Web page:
عنوان مقاله [English]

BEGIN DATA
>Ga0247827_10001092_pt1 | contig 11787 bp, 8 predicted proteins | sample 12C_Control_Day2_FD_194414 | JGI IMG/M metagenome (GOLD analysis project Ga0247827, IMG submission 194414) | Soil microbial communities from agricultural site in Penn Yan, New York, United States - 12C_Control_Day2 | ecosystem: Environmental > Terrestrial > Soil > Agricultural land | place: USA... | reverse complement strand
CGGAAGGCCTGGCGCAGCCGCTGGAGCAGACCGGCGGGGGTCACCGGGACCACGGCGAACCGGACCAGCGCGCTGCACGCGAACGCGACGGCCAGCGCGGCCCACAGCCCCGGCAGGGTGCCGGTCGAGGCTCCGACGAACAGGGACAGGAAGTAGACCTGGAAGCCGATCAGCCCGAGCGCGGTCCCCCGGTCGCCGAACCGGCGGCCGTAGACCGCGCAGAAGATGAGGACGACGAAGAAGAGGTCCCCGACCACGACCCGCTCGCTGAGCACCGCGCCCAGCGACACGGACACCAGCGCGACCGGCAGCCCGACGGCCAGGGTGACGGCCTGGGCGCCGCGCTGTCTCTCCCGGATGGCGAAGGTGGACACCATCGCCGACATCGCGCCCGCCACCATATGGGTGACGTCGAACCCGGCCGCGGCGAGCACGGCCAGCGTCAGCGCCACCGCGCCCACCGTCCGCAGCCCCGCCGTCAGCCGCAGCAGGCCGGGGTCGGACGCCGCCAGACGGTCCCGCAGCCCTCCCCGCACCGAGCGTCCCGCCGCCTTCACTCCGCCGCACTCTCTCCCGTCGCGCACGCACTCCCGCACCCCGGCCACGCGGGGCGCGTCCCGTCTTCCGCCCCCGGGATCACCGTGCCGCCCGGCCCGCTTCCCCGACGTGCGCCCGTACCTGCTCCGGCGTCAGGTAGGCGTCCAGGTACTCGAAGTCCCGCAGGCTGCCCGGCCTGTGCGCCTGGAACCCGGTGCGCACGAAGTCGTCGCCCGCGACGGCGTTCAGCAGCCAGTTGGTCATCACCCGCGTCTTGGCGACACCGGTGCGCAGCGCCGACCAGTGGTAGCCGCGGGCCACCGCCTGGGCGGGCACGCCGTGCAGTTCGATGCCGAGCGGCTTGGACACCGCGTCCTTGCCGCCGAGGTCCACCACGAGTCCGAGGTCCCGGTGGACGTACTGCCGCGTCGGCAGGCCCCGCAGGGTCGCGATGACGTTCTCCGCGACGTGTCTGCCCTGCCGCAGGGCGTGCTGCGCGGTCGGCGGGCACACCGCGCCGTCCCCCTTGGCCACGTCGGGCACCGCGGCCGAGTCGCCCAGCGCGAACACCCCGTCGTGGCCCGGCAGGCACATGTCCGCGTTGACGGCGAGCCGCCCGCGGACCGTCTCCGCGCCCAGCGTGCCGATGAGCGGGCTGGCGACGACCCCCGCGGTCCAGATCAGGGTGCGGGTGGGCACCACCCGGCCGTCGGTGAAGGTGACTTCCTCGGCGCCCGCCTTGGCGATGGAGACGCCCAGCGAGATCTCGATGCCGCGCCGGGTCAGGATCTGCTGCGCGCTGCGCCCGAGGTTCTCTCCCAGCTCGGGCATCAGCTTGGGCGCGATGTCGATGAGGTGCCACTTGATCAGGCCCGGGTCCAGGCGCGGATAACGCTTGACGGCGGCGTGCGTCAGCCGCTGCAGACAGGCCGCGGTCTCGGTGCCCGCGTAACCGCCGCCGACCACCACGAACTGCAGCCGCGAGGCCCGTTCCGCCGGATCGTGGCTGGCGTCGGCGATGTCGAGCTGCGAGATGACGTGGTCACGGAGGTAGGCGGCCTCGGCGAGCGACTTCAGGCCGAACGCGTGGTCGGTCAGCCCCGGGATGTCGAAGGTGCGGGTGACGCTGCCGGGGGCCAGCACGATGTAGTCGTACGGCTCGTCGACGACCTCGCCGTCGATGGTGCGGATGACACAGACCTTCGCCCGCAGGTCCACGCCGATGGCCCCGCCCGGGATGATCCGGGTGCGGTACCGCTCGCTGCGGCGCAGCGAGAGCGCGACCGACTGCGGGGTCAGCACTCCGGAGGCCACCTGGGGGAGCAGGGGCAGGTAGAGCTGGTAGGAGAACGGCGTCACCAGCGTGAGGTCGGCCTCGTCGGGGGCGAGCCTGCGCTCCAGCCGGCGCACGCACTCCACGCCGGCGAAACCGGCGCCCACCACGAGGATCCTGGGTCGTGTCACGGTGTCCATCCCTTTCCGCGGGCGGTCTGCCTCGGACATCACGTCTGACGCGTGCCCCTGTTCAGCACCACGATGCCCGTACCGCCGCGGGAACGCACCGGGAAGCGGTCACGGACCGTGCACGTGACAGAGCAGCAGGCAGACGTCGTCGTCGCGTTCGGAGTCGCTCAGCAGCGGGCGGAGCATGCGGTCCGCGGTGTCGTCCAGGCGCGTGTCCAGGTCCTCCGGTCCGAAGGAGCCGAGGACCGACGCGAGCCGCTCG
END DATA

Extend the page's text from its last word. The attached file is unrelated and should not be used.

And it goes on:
Buried pipeline networks are designed to transfer water, gas and oil, and collect wastewater in large industrial cities. The significance of these pipelines as lifeline facilities is more obvious in regions with high risk of earthquake damage. Failure of oil and gas pipelines can cause severe economical and environmental problems. Investigations show that damage to buried pipelines is not attributed to load levels of seismological vibrations. Despite damage to surface structures, large fault movements are the main causes of pipeline damage. Many researchers have studied pipeline behavior against those phenomena with simplified assumptions, in which effects of interactions between soil and pipe are ignored. In this research, the behavior of a pipe under normal and strike-slip fault movements, and contact between them, is simulated using FEM modeling to investigate fault movement effects on pipeline failure and to design an appropriate pipeline. Also, to reach an optimized performance, to design pipelines against seismic load and to offer the relevant equations, several parameters, such as pipe diameter, pipe wall thickness, pipe burial depth, crossing angle between pipe axes and fault, unanchored length of pipe and pipe strength, are considered. These models are made up of three different parts. Two of them are soil blocks, which are divided into similar parts by a fault plane. In order to clarify fault movements during earthquake and their effects on pipes, contact and interaction between the two similar soil parts and a slide based on the maximum shear strength between them are applied. The third part is a steel pipe, which passes through the fault plane inside the soil layers. Soil and pipe are connected to each other by appropriate contact elements, so that the outside surface of the pipe interacts with the inside surface of the soil where the pipe is buried. In each part of the models, elasto-plastic materials are used. Therefore, it is possible to evaluate the roles of mentioned parameters by several analyses. The results from parametric analysis on the effects of those faults on buried steel pipelines show that increasing the angle of the pipe axis and fault line, as well as pipe thickness, and decreasing burial depth diminishes the probability of pipe failure crossing active faults. Changes in pipe diameter also affect the pipe strength slightly. Comparison between results of earlier and current research indicates that they are more conservative.